Mr. GROENING: And Flanders found out that they had never been baptized, so he
took them down to the river. And Homer and Marge found out and Homer was
extremely disturbed and said, `We've got to save them,' and so it was a big
race against time. And at the very end, Homer dives in the water and as the
holy water spills and drips on Homer, he's zapped and he writhes like a
Japanese movie monster like Godzilla and (growls) because the holy water
stings him so badly. And I don't know what our point was. But I guess--you
know, we've actually shown God on the show, too. In our version of God, we
never show his face but he's a big guy with yellow skin and five fingers.
That's the difference between him and the Simpsons is he actually has five
fingers. And I have to say, we have--we're the only sitcom on TV that has a
family that goes to church. They say grace. They believe in God. They pray.
We actually show God and yet some religious conservatives are unhappy with the
show.

GROSS: Now I'd love to hear what it's like in the writing room. One of my
fantasies is that each of the writers has this confile of like jokes and
satires that we're just saving for the right moment, 'cause each episode is so
rich with jokes and little parodies of TV shows and commercials and did you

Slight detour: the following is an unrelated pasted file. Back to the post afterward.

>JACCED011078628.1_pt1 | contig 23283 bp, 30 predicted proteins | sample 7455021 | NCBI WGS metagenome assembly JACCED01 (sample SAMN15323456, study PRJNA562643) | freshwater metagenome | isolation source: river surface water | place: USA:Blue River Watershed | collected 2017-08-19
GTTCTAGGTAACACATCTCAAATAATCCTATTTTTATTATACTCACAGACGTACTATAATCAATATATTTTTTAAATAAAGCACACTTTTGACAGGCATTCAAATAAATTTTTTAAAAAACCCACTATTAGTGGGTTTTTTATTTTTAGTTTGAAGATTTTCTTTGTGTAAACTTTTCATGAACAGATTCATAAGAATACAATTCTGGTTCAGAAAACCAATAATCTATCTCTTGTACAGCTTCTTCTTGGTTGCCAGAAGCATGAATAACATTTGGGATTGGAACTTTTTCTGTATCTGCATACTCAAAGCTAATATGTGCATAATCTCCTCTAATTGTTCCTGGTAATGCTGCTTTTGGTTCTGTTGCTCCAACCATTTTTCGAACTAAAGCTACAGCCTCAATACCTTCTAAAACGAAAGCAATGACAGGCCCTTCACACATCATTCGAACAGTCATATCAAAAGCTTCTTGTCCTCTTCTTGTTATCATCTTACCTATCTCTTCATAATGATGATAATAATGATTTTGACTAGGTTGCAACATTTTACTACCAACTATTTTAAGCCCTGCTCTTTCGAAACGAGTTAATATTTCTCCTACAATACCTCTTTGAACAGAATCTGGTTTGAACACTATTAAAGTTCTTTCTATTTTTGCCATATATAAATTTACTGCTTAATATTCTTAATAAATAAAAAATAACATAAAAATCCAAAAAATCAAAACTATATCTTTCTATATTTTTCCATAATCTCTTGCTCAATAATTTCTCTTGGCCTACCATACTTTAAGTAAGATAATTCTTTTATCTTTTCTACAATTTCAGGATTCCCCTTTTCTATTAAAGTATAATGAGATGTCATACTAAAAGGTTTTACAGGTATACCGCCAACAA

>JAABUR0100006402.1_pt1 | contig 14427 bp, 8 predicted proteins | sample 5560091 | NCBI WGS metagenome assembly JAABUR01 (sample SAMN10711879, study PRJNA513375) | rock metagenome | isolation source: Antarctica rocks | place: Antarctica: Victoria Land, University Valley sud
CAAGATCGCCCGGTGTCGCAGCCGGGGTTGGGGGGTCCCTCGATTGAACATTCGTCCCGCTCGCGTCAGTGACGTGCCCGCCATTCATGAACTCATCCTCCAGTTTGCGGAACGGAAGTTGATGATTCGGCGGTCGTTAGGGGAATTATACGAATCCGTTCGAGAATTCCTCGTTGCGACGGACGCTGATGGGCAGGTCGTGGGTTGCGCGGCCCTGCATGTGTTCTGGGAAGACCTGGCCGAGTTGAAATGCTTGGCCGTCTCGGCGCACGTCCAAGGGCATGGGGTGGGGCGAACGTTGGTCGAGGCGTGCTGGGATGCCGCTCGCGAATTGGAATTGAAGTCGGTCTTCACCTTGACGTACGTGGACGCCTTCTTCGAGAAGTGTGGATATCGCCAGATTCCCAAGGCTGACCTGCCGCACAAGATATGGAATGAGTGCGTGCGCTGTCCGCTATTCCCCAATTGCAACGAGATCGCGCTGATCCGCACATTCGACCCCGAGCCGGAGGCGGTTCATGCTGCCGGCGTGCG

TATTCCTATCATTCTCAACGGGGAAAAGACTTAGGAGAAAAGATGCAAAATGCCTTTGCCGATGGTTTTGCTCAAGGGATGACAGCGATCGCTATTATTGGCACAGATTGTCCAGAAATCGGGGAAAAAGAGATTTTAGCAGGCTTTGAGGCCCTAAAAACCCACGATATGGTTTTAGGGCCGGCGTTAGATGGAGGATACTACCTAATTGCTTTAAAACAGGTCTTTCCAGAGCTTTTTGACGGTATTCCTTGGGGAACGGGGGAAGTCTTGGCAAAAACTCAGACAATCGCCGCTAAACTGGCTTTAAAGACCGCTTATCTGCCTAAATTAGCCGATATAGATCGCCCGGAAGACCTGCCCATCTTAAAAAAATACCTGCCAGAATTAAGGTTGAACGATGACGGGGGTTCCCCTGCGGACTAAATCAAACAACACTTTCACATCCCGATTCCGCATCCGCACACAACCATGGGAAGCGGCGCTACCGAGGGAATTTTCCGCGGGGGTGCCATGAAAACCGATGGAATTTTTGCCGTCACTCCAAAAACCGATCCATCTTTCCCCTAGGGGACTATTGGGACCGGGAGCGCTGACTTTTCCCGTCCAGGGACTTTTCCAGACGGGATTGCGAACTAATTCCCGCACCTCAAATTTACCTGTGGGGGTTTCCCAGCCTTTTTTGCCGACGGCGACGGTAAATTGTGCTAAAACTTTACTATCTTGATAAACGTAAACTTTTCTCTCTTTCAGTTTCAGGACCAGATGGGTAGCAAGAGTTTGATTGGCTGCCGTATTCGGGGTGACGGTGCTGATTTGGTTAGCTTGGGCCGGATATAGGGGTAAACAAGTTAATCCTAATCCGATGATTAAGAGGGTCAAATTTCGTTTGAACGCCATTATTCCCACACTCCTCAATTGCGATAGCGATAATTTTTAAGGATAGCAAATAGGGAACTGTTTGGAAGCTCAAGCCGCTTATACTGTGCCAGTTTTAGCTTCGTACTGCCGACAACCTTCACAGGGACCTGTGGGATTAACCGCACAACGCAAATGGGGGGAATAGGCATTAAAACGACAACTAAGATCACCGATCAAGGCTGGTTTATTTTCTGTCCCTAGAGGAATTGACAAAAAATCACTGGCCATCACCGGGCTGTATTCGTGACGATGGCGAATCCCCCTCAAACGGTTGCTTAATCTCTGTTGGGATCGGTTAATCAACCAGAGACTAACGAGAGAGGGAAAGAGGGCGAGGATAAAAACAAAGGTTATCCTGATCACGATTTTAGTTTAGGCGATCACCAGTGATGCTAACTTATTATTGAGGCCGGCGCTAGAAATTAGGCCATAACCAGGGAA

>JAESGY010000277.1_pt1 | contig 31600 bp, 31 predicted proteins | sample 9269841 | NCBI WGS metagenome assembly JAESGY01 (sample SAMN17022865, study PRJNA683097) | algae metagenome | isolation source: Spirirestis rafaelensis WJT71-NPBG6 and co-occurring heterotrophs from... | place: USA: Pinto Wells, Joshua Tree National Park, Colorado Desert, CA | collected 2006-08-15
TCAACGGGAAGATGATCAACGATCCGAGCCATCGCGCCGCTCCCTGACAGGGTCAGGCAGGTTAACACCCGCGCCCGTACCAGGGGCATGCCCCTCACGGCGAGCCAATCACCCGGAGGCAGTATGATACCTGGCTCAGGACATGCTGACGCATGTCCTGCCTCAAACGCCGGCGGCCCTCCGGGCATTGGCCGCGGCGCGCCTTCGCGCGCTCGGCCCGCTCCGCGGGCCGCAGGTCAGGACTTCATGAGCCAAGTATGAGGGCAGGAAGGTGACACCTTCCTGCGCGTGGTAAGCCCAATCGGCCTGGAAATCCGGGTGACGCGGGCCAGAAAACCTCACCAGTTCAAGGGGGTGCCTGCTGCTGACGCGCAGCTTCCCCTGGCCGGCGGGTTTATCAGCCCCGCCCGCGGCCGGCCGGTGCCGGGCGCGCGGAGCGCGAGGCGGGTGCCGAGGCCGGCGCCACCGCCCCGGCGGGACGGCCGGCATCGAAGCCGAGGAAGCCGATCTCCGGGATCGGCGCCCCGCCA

save like a file of that stuff that you pull out for when it's appropriate?

Mr. GROENING: One of the reasons why I think so many comedy writers are from
Ivy League colleges--In "The Simpsons" case, Harvard--is because they're so
smart that they carry the files in their head. And the way TV's written,
there's no time for research or, you know, taking a walk around the block and
thinking about it. People are just racing through it and the writers have an
incredible amount of knowledge rolling around in their heads that they're able
to call forth. So--I mean, that's where that comes from, but the writing
process, in and of itself, is not very glamorous. I mean, sitting around in a
room with a bunch of writers looking as bored as possible, with their feet up
on the table, their arms folded or some people are lying on the couch, you
know, and it's many, many, many, many hours long. So you can really get to
know your co-workers. And there's lots of horrible snacks in the room next
door when people get nervous and--that's it. That's the writers room.